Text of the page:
US health officials have sent out a nationwide alert warning doctors to be on the lookout for symptoms of pediatric hepatitis, possibly linked with a cold virus, as part of a wider probe into unexplained cases of severe liver inflammation in young children.
The warning follows investigations in the United States and Europe of clusters of hepatitis in young children.
The US Centers for Disease Control and Prevention (CDC) said it is working with counterparts in Europe to understand the cause of the infections.
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A common cold virus known as an adenovirus has been confirmed in several of the European cases, but not all.
UK health authorities on Thursday said they have identified a total of 108 cases of pediatric hepatitis. In some instances, cases were so severe that children required liver transplants.
The US alert directs doctors to report any suspected cases of the disease that occur with unknown origin to their state and local health departments.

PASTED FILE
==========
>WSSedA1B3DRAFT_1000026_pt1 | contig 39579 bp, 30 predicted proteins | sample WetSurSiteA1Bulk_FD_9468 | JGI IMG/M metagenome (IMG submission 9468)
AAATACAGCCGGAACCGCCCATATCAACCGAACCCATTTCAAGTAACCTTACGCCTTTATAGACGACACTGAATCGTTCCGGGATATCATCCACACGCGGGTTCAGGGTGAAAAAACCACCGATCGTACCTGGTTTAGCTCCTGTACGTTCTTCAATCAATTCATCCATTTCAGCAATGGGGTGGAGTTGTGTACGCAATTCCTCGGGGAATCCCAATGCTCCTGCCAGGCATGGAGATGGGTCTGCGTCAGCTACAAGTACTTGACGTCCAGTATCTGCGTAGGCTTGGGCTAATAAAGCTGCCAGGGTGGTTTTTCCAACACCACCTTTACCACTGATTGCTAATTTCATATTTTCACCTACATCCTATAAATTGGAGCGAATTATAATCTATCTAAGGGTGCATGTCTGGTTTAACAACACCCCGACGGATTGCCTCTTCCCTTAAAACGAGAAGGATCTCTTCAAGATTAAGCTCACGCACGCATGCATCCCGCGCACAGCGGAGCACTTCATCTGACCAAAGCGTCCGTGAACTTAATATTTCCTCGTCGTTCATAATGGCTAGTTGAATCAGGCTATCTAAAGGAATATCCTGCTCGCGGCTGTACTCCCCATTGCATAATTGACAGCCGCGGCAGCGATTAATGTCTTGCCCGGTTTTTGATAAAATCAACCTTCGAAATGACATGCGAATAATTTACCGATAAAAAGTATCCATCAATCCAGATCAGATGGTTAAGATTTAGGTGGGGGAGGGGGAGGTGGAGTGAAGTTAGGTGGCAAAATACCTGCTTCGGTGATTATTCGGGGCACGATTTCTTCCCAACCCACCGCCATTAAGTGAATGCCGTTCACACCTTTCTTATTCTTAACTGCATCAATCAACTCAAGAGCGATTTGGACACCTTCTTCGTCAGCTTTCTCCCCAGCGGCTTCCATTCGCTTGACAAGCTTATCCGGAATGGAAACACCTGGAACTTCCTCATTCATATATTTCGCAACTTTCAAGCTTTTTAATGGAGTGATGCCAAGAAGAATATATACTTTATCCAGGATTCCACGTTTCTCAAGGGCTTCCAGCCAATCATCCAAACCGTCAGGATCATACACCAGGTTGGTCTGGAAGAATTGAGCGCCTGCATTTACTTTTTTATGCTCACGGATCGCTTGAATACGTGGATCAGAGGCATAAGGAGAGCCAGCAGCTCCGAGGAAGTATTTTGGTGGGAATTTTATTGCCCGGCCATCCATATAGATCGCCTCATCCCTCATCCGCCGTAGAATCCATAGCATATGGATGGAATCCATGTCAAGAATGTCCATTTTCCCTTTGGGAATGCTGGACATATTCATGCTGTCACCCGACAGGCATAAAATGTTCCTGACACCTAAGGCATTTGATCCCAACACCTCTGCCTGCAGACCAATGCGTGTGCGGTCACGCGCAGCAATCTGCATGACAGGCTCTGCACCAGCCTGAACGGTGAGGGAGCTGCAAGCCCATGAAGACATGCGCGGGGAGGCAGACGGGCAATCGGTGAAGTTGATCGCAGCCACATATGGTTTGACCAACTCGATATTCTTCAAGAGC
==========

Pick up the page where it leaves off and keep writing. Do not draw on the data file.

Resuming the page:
It also suggests doctors conduct adenovirus testing in young patients with symptoms of the disease, which include fever, fatigue, loss of appetite, nausea, vomiting, abdominal pain, dark urine, light-colored stools, joint pain, and jaundice.
The warning followed a CDC investigation with the Alabama Department of Public Health into a cluster of nine cases of hepatitis of unknown origin in previously healthy children ranging in age from one to six-years old.
The first such US cases were identified in October 2021 at a children’s hospital in Alabama that admitted five young patients with significant liver injury – including some with acute liver failure – of unknown cause. In those cases, the children tested positive for adenovirus.
The more common forms of the liver disease – hepatitis A, hepatitis B, and hepatitis C – were ruled out.
A review of hospital records identified four additional cases, all of whom had liver injury and adenovirus infection.
The CDC is working with state health departments to identify US cases. While the leading theory is that the cases are caused by a specific type of adenovirus, health officials are considering other possible contributing factors as well.
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